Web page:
He was Mustered Out on 9/6/1865 at Louisville, KY
Promotions:
* Sergt 2/15/1865
* 1st Lieut 6/15/1865

William C. Hunter, Macao, China, 6th KY Cavalry. (Muster Roll.)
Residence not listed;
Enlisted on 7/21/1863 at Winchester, TN as a 2nd Lieutenant.
On 7/21/1863 he mustered into "C" Co. KY 6th Cavalry
He died on 12/16/1864 at Louisville, KY
Promotions:
* Corpl 7/21/1863}

Subj: Re: The Hunter brothers from Macao
Date: 10/6/2002 10:34:18 PM Eastern Daylight Time
From: Thomas Layton
Dear Gordon, Thank you for your speedy reply to my queries. The information you suppled is most useful. Does your database tell whether James C. Hunter ever applied for veterans benefits -- in his old age?

Many apologies for confusing you with another Kwok. I think it was Munson Kwok who traced his family to the landing at Monterey. And it was Munson who was an officer in the S. Cal. Chinese Hist. Soc. that acquired Dr. Robert Nash's papers [lots of information on the S. Calif. Chinese abalone-fishing industry and locally-built junks].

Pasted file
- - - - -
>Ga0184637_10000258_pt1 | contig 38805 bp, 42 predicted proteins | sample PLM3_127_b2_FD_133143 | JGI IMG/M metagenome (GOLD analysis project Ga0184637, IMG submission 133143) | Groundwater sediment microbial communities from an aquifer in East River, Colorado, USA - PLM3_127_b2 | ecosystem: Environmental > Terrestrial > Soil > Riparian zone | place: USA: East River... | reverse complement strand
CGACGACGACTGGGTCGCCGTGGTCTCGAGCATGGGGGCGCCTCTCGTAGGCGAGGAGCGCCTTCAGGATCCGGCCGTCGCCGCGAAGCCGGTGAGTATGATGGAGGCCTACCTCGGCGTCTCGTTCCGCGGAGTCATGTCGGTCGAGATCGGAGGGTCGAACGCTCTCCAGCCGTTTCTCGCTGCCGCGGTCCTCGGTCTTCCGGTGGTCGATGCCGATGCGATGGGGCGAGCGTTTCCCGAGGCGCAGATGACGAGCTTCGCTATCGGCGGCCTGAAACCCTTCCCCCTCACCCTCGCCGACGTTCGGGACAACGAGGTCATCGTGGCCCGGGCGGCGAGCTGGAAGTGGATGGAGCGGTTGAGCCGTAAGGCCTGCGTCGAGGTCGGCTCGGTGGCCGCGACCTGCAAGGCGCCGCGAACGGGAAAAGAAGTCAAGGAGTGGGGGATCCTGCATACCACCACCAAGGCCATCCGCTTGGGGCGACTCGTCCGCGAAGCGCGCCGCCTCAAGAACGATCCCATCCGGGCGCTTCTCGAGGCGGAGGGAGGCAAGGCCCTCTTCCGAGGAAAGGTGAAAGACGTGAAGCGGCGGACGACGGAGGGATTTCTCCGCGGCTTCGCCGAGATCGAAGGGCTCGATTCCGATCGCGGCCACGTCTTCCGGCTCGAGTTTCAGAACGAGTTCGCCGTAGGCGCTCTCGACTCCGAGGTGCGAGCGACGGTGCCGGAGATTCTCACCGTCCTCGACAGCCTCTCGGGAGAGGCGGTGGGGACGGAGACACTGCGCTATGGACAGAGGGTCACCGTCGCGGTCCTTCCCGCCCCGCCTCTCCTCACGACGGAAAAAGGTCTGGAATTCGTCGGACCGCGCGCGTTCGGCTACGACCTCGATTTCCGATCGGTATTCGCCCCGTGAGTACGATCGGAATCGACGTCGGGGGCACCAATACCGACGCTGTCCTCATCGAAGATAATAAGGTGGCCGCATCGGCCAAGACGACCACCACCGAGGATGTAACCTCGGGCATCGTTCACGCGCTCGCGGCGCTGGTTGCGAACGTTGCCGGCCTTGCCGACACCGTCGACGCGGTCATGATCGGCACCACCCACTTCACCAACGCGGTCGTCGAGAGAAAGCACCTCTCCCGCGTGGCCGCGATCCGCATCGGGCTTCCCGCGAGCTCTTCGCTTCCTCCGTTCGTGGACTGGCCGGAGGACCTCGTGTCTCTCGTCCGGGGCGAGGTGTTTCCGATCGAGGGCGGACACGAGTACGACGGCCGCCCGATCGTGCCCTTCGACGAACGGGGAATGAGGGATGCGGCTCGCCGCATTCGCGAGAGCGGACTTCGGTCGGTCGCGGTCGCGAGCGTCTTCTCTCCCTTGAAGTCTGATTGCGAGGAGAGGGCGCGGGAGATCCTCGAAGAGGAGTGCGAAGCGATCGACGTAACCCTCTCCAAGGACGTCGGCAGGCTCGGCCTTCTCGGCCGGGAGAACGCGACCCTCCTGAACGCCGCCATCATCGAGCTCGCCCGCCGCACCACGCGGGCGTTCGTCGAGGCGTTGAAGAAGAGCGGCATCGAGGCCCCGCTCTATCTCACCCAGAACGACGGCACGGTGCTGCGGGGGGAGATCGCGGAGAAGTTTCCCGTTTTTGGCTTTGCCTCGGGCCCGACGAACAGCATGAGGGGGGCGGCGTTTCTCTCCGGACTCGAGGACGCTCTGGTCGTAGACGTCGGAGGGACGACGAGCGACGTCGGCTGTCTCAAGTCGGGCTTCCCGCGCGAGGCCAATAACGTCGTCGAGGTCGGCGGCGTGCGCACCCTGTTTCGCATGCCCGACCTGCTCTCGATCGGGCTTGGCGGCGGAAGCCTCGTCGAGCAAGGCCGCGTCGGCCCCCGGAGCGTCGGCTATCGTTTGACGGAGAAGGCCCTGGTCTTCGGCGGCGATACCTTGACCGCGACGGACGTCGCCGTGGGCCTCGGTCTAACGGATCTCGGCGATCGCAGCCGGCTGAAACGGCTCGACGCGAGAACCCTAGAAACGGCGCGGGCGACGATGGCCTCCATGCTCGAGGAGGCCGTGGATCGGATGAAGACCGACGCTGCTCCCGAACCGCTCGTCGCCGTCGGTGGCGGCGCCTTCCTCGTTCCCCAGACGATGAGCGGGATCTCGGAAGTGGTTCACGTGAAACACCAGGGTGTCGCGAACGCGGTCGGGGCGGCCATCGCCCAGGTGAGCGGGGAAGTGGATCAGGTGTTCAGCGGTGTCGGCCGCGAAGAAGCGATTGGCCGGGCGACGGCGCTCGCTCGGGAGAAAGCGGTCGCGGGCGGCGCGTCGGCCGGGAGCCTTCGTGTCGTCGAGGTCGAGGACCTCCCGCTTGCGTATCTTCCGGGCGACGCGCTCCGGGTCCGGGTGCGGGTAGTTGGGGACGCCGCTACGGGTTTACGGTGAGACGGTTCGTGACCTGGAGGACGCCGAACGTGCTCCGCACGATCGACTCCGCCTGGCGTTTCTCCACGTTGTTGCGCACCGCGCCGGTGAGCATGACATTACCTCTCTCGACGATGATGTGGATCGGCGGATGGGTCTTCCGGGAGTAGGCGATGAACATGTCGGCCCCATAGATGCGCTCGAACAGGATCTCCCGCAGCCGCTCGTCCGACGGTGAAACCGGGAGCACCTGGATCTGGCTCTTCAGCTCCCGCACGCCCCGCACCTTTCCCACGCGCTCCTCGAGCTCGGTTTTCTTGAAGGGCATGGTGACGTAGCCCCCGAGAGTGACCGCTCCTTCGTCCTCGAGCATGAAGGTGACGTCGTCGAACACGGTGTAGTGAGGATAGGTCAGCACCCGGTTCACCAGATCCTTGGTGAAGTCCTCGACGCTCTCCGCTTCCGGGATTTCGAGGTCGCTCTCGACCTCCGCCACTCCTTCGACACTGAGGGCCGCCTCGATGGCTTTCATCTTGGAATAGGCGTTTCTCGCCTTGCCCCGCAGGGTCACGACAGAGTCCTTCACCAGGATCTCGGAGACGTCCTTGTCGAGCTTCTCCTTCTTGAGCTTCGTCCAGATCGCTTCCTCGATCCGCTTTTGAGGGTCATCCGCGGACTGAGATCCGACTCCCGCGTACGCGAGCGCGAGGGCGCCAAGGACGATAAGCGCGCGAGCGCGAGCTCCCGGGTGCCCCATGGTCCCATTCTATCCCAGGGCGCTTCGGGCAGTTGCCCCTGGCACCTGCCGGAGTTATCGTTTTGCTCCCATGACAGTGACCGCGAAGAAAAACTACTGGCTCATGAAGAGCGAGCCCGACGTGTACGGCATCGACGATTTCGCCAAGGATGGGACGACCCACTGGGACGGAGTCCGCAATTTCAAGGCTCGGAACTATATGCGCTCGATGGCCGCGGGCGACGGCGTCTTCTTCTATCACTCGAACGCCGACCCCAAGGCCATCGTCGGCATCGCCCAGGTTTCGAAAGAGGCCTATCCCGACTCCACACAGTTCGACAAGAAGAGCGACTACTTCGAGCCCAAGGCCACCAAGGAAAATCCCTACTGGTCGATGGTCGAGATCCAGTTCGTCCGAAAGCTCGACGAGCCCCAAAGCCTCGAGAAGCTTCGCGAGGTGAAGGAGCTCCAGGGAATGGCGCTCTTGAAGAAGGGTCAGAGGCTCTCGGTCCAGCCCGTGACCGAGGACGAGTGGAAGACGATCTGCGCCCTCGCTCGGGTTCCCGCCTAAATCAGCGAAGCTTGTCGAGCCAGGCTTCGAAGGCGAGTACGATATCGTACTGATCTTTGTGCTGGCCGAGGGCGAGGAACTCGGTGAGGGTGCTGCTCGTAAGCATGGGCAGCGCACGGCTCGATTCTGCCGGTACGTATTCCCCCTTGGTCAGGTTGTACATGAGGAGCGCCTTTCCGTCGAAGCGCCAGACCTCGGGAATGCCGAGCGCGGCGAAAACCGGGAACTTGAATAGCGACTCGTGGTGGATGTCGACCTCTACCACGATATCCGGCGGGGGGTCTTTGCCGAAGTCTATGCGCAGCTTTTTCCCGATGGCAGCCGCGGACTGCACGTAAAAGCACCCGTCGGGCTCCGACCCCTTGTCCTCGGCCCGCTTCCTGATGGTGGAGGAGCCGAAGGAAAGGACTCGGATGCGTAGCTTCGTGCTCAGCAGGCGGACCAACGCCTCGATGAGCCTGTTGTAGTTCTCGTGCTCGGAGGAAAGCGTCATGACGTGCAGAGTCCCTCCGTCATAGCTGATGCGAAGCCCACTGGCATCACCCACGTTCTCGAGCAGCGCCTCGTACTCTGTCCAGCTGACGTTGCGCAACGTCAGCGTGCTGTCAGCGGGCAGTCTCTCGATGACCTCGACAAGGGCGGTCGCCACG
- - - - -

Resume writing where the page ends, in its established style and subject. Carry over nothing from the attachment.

The water was "muddied" by Stan Steiner's book -- which related the "sampan" landing at Monterey -- but without any citations -- and Stan is long gone. I think Stan also mentioned an exhibit at Monterey. Do you remember where in Monterey you saw an exhibit? I'm trying to pull the various loose ends on the Seven Junks/Sampans stories together.
Thanks again, Tom Layton

Subj: FYI - interview
Date: 10/7/2002 9:58:48 AM Eastern Daylight Time
From: Pat
Good morning Gordon; Just wanted to let you know the I spoke to Monty last night and the interview is going to be this Sat. the 12th. So I guess its really going to happen... Don't know if you are aware - he is also bringing Ruthanne Lum to the interview. I look forward to meeting all of them. Will let you know how it goes. Pat

Subj: Edward Day Cahota
Date: 10/3/2002 9:42:28 PM Eastern Daylight Time
From: Lisa Yee
Dear Gordon, I came across your wonderful website and was thrilled! I am a writer and researching Chinese in the Civil War, with a special interest in Edward Day Cahota. I'm writing a childrens' non-fiction book on this subject. Would you mind if I wrote you if I have any questions? Or, if you have any more info or leads on Mr. Cahota, I'd love to hear about them. Sincerely, Lisa Yee

Subj: Re: Edward Day Cahota
Date: 10/7/2002 10:00:55 AM Eastern Daylight Time
From: Lisa Yee